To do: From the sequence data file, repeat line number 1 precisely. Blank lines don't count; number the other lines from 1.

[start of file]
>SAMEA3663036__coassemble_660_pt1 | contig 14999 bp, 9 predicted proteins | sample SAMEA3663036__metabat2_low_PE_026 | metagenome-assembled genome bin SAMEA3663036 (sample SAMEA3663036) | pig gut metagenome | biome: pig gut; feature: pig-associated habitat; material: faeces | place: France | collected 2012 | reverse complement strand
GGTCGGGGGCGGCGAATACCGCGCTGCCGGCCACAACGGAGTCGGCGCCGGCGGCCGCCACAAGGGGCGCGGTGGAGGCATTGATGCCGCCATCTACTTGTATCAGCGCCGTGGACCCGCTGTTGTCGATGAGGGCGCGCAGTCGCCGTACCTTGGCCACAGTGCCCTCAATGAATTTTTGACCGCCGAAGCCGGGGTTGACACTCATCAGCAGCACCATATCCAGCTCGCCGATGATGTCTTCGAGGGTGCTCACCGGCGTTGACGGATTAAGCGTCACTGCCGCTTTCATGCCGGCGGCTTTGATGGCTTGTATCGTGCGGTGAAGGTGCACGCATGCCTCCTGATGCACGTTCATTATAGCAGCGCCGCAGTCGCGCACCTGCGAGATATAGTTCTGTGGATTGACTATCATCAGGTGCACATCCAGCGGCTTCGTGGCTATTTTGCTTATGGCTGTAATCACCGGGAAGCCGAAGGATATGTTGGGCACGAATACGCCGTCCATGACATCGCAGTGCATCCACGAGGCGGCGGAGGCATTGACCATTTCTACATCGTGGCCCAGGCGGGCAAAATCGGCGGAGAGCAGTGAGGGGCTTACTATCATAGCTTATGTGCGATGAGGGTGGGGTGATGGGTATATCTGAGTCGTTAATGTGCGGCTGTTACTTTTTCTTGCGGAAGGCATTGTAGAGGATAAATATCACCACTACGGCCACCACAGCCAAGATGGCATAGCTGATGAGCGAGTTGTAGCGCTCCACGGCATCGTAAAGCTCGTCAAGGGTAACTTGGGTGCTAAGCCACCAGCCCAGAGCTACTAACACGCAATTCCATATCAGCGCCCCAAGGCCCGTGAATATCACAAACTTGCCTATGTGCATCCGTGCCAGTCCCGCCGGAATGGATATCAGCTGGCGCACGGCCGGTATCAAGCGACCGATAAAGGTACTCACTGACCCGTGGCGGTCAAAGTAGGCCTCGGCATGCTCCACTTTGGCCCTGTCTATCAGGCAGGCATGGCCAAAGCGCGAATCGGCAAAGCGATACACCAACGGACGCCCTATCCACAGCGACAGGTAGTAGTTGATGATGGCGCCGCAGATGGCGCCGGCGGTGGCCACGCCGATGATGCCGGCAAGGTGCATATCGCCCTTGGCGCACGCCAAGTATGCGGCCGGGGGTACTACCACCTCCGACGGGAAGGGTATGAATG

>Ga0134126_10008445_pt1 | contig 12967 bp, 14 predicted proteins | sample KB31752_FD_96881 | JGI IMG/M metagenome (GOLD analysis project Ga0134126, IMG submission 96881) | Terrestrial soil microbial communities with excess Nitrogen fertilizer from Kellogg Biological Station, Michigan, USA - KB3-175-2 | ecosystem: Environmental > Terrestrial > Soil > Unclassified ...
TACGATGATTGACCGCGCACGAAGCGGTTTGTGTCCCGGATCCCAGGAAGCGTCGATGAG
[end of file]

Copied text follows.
>SAMEA3663036__coassemble_660_pt1 | contig 14999 bp, 9 predicted proteins | sample SAMEA3663036__metabat2_low_PE_026 | metagenome-assembled genome bin SAMEA3663036 (sample SAMEA3663036) | pig gut metagenome | biome: pig gut; feature: pig-associated habitat; material: faeces | place: France | collected 2012 | reverse complement strand